Lost In Space: Bones Age Faster in Space—Can NMN Help?
While significant technological and engineering progress has been made in space travel, we’re learning that venturing through the astral plane takes quite a toll on the human body. The onslaught of radiation and the lack of gravity has been shown to affect an astronaut’s health and aging.
An international team of researchers now shows that space travel makes the bones of astronauts age faster. Specifically, microgravity—which causes weightlessness—induces irreversible damage to bone strength, density, and microarchitecture. While bone partially recovers after spaceflight, astronauts can come back with what seems like a decade of earth-bound age-related bone loss in just a matter of months. The study shows that differences in an astronaut’s bone response to microgravity and recovery after return to Earth are primarily explained by mission duration.
“This may not sound like much, but it corresponds to age-related bone loss of at least a decade,” explains study author Dr. Anna-Maria Liphardt. “For those affected, this means they will have to expect a much earlier onset of osteoporosis and susceptibility for fractures.”
This research resulted from an international collaboration between The University of Calgary, NASA Lyndon B. Johnson Space Center, German Centre for Immune Therapy, Friedrich-Alexander-Universität Erlangen-Nürnberg, and Universitätsklinikum Erlangen.
Space Affects Skeletal Strength
The detrimental effect of spaceflight on bone can be profound, causing substantial deterioration of bone tissue density, strength, and microarchitecture. So, determining the extent of bone recovery after prolonged spaceflight is vital for understanding risks to astronauts' long-term skeletal health. “If human beings are in space for three years at a time, we need to keep an eye on the health risks involved as well,” says Liphardt. “This already applies today for missions where astronauts are subject to zero-gravity conditions for usually no longer than six months.”
The research team examined the bone strength, density, and microarchitecture in seventeen astronauts (averaging 47 years of age) before spaceflight, upon returning to Earth, and after 6- and 12-month recovery. Twelve months after flight, the group average for tibia bone strength, bone mineral density, and bone volume all significantly decreased. And the longer the mission, the greater the effect on the recovery. For example, astronauts on longer missions (> 6 months) had even poorer bone recovery. Altogether, nine of 17 astronauts did not fully recover the tibia's total bone mineral density after 12 months. There was also a link between healing and bone cell turnover. Astronauts with incomplete recovery had higher bone turnover biomarkers than astronauts whose bone recovered.
The study suggests that the incomplete recovery of bone strength, density, and trabecular microarchitecture at the weight-bearing tibia, is commensurate with a decade or more of terrestrial age-related bone loss. “We were able to demonstrate that regeneration is more difficult the longer the astronauts were in space,” says Liphardt. “Bone turnover is the process by which cells are broken down, and new ones form,” explains Liphardt. “People with higher activity levels have a higher bone turnover, and the challenge is to keep up these activity levels during missions in space.”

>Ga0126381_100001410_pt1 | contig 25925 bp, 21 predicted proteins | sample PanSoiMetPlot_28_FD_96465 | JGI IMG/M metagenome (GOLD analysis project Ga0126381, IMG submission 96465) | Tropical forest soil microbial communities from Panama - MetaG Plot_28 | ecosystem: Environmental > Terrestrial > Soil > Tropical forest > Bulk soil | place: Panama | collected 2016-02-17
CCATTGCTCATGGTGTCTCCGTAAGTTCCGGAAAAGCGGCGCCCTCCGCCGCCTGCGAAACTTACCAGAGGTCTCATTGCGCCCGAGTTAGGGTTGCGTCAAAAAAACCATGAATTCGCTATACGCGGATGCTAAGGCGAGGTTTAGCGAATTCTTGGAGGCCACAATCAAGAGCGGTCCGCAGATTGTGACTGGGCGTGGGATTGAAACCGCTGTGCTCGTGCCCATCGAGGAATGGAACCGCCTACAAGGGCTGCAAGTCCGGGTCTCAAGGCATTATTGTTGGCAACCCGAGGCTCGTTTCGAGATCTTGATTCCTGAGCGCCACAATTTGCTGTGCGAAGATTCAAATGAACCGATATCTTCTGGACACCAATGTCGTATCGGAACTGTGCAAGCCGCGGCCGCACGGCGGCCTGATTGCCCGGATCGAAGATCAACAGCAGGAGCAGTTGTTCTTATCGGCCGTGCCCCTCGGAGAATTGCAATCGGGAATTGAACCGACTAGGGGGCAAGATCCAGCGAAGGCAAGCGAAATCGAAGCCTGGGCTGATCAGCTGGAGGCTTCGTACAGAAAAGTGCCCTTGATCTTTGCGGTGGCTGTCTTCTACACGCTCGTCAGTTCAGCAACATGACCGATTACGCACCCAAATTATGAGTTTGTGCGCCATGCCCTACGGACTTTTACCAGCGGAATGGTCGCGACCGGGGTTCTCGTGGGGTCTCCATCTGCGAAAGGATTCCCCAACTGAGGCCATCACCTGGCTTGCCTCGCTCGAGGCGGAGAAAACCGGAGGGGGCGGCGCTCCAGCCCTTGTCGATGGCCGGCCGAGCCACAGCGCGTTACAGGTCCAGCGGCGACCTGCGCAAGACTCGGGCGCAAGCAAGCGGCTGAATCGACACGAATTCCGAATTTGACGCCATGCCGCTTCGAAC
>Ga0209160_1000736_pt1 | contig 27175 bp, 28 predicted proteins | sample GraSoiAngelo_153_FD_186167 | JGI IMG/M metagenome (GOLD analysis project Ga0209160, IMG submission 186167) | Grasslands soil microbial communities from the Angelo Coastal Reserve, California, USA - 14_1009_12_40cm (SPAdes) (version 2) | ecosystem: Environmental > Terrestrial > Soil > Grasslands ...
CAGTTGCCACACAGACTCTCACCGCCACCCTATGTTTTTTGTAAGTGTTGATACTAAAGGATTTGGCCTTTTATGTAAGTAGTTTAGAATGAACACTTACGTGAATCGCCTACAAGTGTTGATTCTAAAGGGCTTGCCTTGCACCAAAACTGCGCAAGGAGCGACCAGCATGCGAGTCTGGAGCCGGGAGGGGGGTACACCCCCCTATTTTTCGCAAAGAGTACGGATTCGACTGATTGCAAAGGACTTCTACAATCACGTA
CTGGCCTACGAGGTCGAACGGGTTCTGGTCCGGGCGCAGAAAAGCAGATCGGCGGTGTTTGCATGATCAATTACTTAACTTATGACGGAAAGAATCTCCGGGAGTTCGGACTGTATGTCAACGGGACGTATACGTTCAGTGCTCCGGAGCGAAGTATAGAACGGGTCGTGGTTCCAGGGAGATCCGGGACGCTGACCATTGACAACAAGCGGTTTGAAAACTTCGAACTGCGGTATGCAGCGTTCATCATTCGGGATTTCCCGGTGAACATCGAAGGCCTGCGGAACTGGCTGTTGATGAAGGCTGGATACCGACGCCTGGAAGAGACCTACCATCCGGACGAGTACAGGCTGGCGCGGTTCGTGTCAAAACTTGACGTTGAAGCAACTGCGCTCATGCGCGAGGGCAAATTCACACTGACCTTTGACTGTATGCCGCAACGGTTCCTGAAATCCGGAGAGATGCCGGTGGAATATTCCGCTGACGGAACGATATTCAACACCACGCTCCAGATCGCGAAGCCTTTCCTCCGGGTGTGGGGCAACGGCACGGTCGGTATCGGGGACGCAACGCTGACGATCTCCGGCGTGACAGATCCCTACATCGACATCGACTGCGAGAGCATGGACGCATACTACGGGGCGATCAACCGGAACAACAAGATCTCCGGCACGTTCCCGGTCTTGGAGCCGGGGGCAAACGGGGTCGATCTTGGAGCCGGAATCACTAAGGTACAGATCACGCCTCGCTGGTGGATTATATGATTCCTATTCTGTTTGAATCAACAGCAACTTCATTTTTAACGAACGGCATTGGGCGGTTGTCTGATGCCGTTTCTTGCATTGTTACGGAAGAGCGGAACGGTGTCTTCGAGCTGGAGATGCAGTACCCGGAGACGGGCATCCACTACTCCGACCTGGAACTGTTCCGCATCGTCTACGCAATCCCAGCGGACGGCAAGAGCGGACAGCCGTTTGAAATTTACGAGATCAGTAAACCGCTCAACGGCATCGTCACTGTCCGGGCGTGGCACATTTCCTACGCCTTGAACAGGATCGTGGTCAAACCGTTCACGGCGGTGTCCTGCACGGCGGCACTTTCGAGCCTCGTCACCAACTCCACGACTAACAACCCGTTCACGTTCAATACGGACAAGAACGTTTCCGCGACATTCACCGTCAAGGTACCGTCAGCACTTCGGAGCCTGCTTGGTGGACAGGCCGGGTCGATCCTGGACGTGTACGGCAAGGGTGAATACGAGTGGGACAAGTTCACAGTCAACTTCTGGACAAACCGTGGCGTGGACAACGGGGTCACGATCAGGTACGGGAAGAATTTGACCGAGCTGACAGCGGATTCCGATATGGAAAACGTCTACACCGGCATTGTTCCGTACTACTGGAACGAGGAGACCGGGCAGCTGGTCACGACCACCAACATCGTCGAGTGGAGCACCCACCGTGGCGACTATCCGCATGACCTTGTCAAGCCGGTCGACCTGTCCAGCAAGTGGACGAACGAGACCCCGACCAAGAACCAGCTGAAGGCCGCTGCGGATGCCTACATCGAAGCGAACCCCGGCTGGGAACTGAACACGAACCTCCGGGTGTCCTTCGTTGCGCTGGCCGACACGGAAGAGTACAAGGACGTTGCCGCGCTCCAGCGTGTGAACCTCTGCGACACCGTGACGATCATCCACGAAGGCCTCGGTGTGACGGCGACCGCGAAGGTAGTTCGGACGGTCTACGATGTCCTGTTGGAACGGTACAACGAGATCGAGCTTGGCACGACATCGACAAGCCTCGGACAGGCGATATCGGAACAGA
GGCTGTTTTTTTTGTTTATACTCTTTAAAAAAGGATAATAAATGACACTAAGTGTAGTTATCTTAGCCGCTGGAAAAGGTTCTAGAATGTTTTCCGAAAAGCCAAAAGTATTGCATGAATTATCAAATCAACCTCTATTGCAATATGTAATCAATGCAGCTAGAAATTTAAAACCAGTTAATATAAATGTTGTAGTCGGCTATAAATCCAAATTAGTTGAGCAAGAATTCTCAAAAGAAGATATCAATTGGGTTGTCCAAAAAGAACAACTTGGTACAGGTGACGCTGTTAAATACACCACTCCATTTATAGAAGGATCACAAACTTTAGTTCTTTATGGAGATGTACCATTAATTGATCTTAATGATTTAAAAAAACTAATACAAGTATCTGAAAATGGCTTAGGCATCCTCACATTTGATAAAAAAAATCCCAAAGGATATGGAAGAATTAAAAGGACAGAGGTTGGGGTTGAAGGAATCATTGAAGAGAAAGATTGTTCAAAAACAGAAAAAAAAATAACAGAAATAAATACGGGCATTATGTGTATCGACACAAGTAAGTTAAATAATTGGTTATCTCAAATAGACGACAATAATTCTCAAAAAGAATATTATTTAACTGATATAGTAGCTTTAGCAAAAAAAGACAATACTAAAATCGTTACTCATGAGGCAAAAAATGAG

Anti-Aging Measures In Space
Unless countermeasures improve, incomplete bone structure and strength recovery may worsen as missions get longer. “Developing new sports equipment that works in zero-gravity conditions and does not take up much space is particularly challenging. NASA already uses bisphosphonates, but we do not yet know enough about exactly how they work in microgravity.”
Future work is needed to clarify the temporality of bone loss in space and to optimize countermeasures for mitigating bone loss on long-duration flights. “We recommend conducting further systematic research into the combination of medical therapy and physical exercise,” says Liphardt. Until then, elevated biomarkers of bone turnover appear to identify astronauts at the greatest risk of irreversible bone loss; thus, these individuals may benefit most from enhanced preventative measures.
E = (NMN)C2
Previous research has shown that the immediate precursor to nicotinamide adenine dinucleotide (NAD+), nicotinamide mononucleotide (NMN), restores bone tissue health in rodents like mice and rats. Research has shown that NMN can play a role in supporting the health of bone stem cells in older humans. In humans, NMN is necessary for bone stem cells to mature into bone-producing cells called osteoblasts. Enhancing NMN synthesis boosts bone stem cell maturation, produces more osteoblasts, and promotes bone formation, whereas blocking NMN synthesis impairs bone fracture repair in mice by inhibiting the development of bone stem cells into bone-producing cells.
Liu and colleagues from Tianjin Medical University have shown that NMN rejuvenates the regulation of gene activity in bone marrow stem cells from old patients. This confluence of data may push someone to take the plunge into looking at the therapeutic potential of NMN in bone regeneration in astronauts.